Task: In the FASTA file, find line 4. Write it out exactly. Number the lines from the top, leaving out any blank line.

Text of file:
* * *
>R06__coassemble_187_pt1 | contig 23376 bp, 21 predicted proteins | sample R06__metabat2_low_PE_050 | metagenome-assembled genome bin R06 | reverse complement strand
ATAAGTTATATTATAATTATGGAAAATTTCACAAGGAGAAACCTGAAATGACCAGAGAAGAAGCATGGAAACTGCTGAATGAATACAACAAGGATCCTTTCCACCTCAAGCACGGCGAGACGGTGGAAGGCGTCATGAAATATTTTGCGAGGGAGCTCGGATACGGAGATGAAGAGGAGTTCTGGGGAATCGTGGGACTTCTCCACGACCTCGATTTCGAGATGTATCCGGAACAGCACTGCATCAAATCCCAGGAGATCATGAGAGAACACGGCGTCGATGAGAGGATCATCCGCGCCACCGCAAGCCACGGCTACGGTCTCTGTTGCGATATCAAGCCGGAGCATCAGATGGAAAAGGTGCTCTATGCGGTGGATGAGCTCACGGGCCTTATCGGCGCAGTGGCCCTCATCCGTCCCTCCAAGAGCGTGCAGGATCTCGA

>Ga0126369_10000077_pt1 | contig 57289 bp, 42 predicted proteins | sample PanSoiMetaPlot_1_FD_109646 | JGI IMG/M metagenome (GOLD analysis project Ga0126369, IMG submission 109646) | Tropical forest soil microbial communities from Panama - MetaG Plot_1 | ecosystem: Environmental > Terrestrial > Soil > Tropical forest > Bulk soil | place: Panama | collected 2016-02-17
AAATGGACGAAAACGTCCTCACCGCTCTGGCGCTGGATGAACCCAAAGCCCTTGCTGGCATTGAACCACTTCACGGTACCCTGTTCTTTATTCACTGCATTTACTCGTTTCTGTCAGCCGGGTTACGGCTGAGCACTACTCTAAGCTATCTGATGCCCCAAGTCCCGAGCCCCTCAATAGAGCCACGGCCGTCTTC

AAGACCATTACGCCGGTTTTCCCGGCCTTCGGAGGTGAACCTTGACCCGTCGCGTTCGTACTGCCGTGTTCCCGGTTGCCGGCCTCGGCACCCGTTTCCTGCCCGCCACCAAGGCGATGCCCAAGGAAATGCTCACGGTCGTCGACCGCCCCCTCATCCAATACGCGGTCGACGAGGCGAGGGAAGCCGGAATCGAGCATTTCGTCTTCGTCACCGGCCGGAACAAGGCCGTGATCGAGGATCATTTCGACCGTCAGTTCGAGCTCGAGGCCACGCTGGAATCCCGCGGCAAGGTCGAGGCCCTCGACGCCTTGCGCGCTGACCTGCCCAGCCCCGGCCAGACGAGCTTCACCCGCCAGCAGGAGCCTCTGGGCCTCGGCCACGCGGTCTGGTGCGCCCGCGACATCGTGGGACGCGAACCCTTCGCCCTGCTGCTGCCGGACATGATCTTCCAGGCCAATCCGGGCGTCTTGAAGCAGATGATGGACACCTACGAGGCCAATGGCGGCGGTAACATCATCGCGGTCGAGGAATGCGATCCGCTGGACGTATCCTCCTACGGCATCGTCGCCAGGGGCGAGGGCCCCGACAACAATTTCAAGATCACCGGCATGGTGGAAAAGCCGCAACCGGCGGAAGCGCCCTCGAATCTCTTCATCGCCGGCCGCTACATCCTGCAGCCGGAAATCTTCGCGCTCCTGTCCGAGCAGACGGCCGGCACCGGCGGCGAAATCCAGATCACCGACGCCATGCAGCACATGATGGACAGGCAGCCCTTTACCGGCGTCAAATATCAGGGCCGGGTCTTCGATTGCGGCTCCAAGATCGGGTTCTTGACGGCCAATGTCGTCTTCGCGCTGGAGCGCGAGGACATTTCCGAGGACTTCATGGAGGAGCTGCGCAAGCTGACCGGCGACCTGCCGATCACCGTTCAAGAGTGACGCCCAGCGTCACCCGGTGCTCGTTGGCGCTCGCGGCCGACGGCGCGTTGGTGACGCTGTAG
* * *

AAATGGACGAAAACGTCCTCACCGCTCTGGCGCTGGATGAACCCAAAGCCCTTGCTGGCATTGAACCACTTCACGGTACCCTGTTCTTTATTCACTGCATTTACTCGTTTCTGTCAGCCGGGTTACGGCTGAGCACTACTCTAAGCTATCTGATGCCCCAAGTCCCGAGCCCCTCAATAGAGCCACGGCCGTCTTC